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Yellow Cedar wood, Abalone shell, Acrylic paint
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- Additional Information
- Artist Bio
Yellow Cedar wood, Abalone shell, Acrylic paint
|Dimensions||51 x 5.75 x 1.5" (129.54 x 14.61 x 3.81cm)|
Joshua was born in Victoria, BC in January 1982. His cultural origin is Cree/Metis from the Canadian Prairies but he has lived on Vancouver Island for more than half his life. Joshua graduated from Victoria High School where he was first introduced to Native art through a program offered at the school.
From grades 9 through 12 Joshua was taught by Victor Newman, a Kwakwaka'wakw artist from Fort Rupert, BC. During this time Joshua also worked with his uncle, Greg Prescott, who is a Northwest Coast style wood carver. Joshua was awarded the graduation prize and highest honors as the outstanding native art student for the who district in the year 2000. Newman also introduced Joshua to John Livingston with the hope Joshua would apprentice with him. He worked under the tutelage and as an assistant to John Livingston from 1999 to 2006. During this time Joshua worked for or with such artists as Calvin Hunt, Eugene Hunt, Peter Grant, Art Thompson and Rande Cook.
Joshua excels in detailed carving and painting and he prides himself on clean craftsmanship. He produces masks, drums, canoe paddles, bentwood boxes and wall panels in Red Cedar, Yellow Cedar, Yew, Alder and Maple.
Joshua is currently living in Port Alberni, BC along with his wife and child. Joshua's wife Eva, has started a non-profit organization called the Nuu Chah Nulth Cultural Society. The goal of the non-profit society is to keep the Nuu Chah Nulth language alive and they are learning the central dialect from Eva's grandmother, Katie Fraser of the Tia-O-Qui-Aht First Nation. Katie has her Masters in education and an undergraduate degree in linguistics. Joshua feels it is very important to teach the youth about their culture and that language, land, art, culture and people are all one.
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Cast from fine lead free Pewter (made in Canada)
Food safe and hand wash
Available in a Matte finish only
Each Utensil: 8 x 2 x 2″
Custom Maple Wood box is sold separately – please inquire for pricing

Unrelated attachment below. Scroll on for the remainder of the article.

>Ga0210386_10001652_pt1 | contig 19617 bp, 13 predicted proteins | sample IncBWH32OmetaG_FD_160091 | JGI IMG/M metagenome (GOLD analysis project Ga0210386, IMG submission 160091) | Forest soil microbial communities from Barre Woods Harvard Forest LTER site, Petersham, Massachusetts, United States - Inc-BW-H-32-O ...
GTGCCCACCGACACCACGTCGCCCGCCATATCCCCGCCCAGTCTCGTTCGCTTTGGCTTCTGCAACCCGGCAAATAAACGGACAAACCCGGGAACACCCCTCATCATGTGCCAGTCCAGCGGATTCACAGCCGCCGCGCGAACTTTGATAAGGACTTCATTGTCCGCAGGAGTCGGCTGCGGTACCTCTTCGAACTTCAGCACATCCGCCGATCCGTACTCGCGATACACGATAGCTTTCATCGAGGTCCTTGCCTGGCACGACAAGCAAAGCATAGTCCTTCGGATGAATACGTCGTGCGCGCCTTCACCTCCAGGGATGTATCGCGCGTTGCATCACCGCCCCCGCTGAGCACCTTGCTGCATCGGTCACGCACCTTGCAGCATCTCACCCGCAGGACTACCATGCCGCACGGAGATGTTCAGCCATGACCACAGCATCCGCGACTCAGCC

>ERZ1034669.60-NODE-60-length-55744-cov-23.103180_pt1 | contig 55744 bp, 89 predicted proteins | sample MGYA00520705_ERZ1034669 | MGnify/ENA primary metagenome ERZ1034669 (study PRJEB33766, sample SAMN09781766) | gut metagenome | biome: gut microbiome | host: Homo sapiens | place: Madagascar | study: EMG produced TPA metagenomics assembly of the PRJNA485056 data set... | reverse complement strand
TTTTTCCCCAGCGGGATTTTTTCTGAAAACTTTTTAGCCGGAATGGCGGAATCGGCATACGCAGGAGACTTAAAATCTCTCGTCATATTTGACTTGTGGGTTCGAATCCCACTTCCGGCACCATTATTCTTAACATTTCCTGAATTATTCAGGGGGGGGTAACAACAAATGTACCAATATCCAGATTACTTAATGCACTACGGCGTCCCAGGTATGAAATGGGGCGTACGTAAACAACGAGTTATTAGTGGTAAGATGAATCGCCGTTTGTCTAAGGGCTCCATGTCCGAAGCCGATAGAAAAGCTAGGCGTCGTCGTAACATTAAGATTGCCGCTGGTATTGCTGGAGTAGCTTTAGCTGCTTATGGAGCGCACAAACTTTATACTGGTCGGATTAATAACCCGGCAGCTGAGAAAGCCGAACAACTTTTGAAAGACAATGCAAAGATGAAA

This beautifully designed serving set features classic totemic designs with Eagle, Frog and Raven Stealing the Sun. The traditional ‘Goat Horn’ styled fork and ladle make an ideal wedding or any occasion gift. Pewter will not tarnish like silver over time. Hand wash only with mild soap.
Walrus Tusk Ivory, Abalone Shell
For more details on shipping Ivory outside of Canada, please click here and then click open the Shipping section and scroll down to read more on Shipping Restrictions.
Yellow Cedar wood
A ceremonial dish, also known as a feast dish or potlatch dish, was a treasured heirloom which families brought out for great feasts as a gesture of hospitality and welcoming. Presently, many ceremonial dishes are carved in miniature form, meant for collectors who appreciate the historic and symbolic value behind each artwork. This aspect of the art is considered to be a contemporary turn that northwest coast native art has taken throughout the years.
Garner began carving at the early age of nine and, by age fifteen, he was carving his first piece of argillite. After moving to Vancouver in 1987, he spent the next two years working with renowned Haida artist Bill Reid on his Lootaas canoe and alongside a host of accomplished carvers such as Alfred Collinson, Rufus Moody, Giitsxaa, Nelson Cross, and Ding (Melvin) Hutchingson. Moody works in various mediums including cedar, gold, argillite and paper – all exemplifying his exquisite attention to detail and extraordinary artistic skills.